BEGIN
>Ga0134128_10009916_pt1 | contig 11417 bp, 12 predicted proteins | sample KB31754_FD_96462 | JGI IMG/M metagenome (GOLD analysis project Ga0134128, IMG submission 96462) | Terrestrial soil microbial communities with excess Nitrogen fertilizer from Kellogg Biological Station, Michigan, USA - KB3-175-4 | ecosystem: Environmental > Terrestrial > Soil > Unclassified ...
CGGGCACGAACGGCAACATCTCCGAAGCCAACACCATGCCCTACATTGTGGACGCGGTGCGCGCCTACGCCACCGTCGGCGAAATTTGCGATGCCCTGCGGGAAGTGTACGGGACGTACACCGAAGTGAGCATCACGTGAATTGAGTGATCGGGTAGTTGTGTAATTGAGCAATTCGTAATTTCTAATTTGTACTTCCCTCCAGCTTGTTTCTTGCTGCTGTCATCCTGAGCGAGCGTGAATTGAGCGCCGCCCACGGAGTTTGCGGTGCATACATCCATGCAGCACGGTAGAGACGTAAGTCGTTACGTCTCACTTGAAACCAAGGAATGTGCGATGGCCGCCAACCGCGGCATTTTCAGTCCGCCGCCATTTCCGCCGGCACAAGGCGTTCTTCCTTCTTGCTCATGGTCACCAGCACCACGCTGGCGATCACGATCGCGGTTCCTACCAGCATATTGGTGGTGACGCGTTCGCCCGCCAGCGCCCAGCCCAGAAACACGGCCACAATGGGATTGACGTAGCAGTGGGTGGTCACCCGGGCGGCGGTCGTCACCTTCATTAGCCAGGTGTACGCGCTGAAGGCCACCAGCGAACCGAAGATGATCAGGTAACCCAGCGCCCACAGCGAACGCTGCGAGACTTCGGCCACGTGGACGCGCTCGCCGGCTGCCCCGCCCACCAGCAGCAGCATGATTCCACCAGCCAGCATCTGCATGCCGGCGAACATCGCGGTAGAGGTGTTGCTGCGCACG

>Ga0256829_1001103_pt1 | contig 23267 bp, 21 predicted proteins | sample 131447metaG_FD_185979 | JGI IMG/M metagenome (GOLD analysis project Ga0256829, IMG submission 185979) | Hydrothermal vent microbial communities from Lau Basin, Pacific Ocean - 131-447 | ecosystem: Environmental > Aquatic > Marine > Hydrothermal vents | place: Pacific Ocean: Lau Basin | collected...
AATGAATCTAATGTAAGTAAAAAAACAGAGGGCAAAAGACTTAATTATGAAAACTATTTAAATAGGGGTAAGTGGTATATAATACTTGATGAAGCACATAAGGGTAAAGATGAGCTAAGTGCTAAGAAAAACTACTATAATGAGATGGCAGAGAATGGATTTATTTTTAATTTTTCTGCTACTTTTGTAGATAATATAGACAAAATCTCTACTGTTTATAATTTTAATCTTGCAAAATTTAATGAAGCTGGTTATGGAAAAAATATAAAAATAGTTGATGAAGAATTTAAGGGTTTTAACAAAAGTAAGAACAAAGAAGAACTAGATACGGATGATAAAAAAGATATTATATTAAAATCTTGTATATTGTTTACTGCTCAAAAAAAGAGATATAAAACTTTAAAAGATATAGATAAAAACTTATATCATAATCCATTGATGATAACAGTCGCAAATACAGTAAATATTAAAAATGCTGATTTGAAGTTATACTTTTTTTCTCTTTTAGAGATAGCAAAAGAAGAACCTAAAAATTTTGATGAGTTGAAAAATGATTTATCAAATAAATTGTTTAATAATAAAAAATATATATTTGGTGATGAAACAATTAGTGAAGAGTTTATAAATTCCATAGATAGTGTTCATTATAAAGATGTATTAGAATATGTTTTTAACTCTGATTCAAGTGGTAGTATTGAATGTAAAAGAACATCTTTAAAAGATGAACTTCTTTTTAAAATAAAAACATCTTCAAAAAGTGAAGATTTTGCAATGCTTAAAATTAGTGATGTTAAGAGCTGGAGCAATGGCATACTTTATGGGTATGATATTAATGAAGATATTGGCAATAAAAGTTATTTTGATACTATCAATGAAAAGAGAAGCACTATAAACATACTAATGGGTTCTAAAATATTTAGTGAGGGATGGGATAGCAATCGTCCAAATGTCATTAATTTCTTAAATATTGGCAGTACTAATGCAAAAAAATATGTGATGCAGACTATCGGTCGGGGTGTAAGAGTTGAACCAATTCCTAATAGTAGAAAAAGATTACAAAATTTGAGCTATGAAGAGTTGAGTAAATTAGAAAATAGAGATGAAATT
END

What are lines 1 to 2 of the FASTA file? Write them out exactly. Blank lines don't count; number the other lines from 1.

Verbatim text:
>Ga0134128_10009916_pt1 | contig 11417 bp, 12 predicted proteins | sample KB31754_FD_96462 | JGI IMG/M metagenome (GOLD analysis project Ga0134128, IMG submission 96462) | Terrestrial soil microbial communities with excess Nitrogen fertilizer from Kellogg Biological Station, Michigan, USA - KB3-175-4 | ecosystem: Environmental > Terrestrial > Soil > Unclassified ...
CGGGCACGAACGGCAACATCTCCGAAGCCAACACCATGCCCTACATTGTGGACGCGGTGCGCGCCTACGCCACCGTCGGCGAAATTTGCGATGCCCTGCGGGAAGTGTACGGGACGTACACCGAAGTGAGCATCACGTGAATTGAGTGATCGGGTAGTTGTGTAATTGAGCAATTCGTAATTTCTAATTTGTACTTCCCTCCAGCTTGTTTCTTGCTGCTGTCATCCTGAGCGAGCGTGAATTGAGCGCCGCCCACGGAGTTTGCGGTGCATACATCCATGCAGCACGGTAGAGACGTAAGTCGTTACGTCTCACTTGAAACCAAGGAATGTGCGATGGCCGCCAACCGCGGCATTTTCAGTCCGCCGCCATTTCCGCCGGCACAAGGCGTTCTTCCTTCTTGCTCATGGTCACCAGCACCACGCTGGCGATCACGATCGCGGTTCCTACCAGCATATTGGTGGTGACGCGTTCGCCCGCCAGCGCCCAGCCCAGAAACACGGCCACAATGGGATTGACGTAGCAGTGGGTGGTCACCCGGGCGGCGGTCGTCACCTTCATTAGCCAGGTGTACGCGCTGAAGGCCACCAGCGAACCGAAGATGATCAGGTAACCCAGCGCCCACAGCGAACGCTGCGAGACTTCGGCCACGTGGACGCGCTCGCCGGCTGCCCCGCCCACCAGCAGCAGCATGATTCCACCAGCCAGCATCTGCATGCCGGCGAACATCGCGGTAGAGGTGTTGCTGCGCACG